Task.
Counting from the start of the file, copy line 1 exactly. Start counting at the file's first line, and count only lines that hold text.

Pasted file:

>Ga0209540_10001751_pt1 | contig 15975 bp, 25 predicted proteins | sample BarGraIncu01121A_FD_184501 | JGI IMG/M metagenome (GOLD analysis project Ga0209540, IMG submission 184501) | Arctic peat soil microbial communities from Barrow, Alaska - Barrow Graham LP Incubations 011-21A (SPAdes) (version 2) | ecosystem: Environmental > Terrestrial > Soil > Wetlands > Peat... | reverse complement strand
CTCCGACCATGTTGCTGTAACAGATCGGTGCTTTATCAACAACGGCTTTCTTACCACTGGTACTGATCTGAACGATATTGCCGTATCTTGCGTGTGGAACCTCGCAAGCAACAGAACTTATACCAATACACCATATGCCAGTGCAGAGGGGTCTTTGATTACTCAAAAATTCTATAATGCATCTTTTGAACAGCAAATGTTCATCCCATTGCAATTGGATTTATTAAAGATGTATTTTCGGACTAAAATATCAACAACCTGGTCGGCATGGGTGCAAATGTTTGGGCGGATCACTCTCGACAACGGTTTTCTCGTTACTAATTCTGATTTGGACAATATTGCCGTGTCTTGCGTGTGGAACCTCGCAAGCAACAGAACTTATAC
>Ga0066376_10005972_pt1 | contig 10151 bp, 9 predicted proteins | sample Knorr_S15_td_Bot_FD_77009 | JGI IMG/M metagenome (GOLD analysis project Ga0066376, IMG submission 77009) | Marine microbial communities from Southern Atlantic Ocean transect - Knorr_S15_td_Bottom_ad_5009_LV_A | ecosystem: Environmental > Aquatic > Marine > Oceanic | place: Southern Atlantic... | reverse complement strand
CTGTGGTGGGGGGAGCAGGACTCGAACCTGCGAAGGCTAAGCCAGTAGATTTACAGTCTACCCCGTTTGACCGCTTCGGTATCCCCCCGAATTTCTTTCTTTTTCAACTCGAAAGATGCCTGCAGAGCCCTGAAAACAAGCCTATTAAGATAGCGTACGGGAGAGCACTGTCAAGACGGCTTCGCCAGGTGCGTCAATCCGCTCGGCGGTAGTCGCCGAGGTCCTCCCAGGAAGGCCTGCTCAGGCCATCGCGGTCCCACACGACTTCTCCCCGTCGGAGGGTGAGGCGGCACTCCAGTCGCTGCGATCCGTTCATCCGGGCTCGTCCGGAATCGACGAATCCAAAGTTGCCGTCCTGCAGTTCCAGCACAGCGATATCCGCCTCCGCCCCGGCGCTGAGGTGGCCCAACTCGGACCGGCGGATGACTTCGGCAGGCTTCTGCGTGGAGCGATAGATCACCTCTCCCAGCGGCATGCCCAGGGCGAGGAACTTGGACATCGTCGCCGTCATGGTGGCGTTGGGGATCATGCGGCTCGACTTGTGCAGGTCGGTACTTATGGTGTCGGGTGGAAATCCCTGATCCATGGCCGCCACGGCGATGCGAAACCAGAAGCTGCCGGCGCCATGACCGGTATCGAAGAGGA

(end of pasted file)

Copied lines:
>Ga0209540_10001751_pt1 | contig 15975 bp, 25 predicted proteins | sample BarGraIncu01121A_FD_184501 | JGI IMG/M metagenome (GOLD analysis project Ga0209540, IMG submission 184501) | Arctic peat soil microbial communities from Barrow, Alaska - Barrow Graham LP Incubations 011-21A (SPAdes) (version 2) | ecosystem: Environmental > Terrestrial > Soil > Wetlands > Peat... | reverse complement strand